Here’s the difficulty. The process of evolution must have a strong bias toward making new functional structures, or it cannot explain life as we find it. On the other hand, the laws of physics themselves have no bias toward functionality. The laws of physics are very simple and symmetric, and have been shown to produce only objects that are either simple and repetitive, or complex but random-looking and haphazard (or a mixture of the two). Such objects are never functional to any significant degree. A bias toward functionality arises only, SET claims, with the first appearance of a self-replicating entity, whose descendants differ from one another in minor ways. This leads to a struggle for existence, a competition for resources among these variants, and an automatic ‘selection’ of the more functional types.
So SET is committed to four claims:
- (i) The laws of physics have no bias toward producing ‘technology’, or functional structures.
- (ii) The process of evolution, which begins with the appearance of self-replicators, has a strong bias toward functionality.
- (iii) Evolution is a purely physical process.
- (iv) The spontaneous appearance of a self-replicator may be improbable, but it isn’t fantastically improbable (or evolution would require a miracle to get going).
The conjunction of these claims is however in conflict with probability theory. The first claim entails that complex life is fantastically improbable relative to the laws of physics, too improbable to be a realistic possibility, even in billions of years. (In the Markov chain formalism that can be used to represent a physical system, it has very low ‘stationary probability’.) If this probability becomes much larger, upon the appearance of a self-replicator, then probability theory tells us that the appearance of a self-replicator must also be fantastically improbable, contradicting claim (iv) above. In technical language, if Prob(A) is some low number , but Prob(A | B) is some much larger value q, then Prob(B) is no greater than /q. In effect, the probabilities of events in a physical system are fixed by the laws of physics, and the initial state, and cannot change much thereafter. For an improbable event to become probable, an equally improbable event must occur first.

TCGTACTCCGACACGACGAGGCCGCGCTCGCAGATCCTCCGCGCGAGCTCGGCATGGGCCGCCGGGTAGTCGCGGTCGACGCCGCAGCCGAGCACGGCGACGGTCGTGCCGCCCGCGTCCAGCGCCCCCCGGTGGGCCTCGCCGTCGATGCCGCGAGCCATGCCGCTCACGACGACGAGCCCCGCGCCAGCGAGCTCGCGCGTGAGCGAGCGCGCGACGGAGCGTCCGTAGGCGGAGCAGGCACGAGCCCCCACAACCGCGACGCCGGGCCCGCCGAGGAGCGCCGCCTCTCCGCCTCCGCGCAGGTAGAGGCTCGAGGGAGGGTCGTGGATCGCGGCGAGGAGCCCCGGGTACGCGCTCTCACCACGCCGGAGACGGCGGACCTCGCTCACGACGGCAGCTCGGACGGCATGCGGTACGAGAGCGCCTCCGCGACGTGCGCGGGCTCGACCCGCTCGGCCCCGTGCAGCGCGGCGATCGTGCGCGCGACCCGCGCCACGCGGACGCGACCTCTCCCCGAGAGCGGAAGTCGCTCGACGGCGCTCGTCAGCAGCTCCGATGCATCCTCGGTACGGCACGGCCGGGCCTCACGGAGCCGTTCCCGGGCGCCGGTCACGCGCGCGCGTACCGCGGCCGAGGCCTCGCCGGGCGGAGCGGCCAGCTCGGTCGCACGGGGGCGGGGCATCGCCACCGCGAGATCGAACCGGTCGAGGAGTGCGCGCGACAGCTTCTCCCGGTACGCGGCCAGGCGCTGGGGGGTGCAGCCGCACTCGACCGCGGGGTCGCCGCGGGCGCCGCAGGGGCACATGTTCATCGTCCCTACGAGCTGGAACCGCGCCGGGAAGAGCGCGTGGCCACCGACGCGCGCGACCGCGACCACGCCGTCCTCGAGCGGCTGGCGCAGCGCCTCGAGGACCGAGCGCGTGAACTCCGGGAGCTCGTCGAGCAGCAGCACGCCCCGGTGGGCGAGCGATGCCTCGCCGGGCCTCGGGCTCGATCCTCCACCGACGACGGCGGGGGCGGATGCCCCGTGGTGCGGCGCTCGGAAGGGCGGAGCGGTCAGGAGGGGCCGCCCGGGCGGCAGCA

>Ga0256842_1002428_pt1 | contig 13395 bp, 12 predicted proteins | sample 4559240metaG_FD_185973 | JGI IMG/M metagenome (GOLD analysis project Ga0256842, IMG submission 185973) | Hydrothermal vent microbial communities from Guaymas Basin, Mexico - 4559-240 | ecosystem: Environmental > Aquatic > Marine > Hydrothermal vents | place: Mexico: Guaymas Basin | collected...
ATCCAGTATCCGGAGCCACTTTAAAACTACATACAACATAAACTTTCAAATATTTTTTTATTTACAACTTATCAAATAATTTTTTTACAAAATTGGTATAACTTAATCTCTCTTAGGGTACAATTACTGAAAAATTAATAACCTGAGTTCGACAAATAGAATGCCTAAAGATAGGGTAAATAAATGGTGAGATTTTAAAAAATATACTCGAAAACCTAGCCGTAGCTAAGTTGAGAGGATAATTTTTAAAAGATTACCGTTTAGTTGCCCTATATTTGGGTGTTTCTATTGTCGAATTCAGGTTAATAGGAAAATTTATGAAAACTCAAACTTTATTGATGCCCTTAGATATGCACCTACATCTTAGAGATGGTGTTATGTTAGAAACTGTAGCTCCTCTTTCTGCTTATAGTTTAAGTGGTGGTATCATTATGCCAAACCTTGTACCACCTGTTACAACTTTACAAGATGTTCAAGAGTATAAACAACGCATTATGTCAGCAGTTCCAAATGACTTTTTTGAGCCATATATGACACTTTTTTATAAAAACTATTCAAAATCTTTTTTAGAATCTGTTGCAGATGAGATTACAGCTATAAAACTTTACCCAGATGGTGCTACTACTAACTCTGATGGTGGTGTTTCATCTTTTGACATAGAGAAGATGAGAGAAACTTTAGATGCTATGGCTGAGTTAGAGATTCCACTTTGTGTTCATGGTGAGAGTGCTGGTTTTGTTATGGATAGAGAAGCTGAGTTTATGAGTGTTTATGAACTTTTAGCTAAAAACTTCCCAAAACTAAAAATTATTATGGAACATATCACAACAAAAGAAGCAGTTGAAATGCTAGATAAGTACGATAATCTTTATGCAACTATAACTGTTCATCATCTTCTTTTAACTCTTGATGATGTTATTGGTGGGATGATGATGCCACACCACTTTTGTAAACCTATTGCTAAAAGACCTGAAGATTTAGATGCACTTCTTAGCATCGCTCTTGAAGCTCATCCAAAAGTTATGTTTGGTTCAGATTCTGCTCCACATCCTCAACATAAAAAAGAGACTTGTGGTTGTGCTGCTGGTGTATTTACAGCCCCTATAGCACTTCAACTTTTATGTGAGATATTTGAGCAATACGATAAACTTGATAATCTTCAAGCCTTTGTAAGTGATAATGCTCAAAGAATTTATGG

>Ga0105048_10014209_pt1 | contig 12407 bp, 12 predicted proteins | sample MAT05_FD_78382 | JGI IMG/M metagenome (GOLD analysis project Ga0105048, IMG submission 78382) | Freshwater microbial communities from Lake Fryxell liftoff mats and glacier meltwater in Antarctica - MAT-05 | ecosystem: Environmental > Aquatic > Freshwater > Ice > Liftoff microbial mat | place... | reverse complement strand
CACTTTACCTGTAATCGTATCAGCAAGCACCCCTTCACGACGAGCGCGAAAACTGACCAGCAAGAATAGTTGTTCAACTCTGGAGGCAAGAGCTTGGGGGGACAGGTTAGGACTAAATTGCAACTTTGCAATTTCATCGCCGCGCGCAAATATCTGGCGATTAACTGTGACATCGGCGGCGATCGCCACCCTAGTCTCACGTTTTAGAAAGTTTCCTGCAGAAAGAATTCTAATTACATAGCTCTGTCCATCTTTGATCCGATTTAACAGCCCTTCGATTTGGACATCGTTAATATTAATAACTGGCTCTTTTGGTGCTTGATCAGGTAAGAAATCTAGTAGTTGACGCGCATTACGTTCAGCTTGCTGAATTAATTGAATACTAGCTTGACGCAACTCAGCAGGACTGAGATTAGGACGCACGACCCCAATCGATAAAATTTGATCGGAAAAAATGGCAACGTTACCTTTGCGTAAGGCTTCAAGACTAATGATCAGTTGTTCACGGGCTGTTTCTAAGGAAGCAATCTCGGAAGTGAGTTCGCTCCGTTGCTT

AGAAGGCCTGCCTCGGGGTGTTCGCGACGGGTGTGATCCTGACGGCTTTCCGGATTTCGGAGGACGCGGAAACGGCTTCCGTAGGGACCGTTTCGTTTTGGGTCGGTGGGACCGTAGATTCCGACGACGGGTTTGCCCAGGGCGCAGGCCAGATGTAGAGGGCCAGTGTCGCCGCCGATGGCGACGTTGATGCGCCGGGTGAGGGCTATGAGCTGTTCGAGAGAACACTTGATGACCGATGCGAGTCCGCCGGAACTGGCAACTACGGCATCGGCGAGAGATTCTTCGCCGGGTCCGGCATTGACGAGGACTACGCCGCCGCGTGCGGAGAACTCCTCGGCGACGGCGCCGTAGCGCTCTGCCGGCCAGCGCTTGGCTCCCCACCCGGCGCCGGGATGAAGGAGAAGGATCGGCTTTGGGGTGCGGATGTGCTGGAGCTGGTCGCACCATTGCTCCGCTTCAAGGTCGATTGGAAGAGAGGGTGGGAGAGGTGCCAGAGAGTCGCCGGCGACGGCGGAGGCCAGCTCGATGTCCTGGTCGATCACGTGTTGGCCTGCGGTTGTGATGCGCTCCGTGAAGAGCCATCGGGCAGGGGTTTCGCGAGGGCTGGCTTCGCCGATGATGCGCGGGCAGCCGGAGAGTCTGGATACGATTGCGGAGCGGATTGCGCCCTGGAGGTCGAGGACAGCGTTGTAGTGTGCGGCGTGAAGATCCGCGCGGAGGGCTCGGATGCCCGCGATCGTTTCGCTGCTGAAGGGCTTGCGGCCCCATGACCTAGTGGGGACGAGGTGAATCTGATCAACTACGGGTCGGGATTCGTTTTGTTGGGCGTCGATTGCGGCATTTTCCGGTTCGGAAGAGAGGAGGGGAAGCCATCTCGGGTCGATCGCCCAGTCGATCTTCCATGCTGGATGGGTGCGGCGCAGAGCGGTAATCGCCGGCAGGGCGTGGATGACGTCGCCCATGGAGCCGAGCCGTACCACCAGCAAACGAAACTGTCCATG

There is no possible escape to this problem, as long as the probability of functional organisms is indeed very low at the beginning of time. But to drop this assumption (i) commits us to the view that the laws of physics themselves have a very strong bias toward functional objects, including computers and bicycles. Apart from there being no evidence for this at all (and much opposing evidence), it would seem to remove the need for SET in the first place.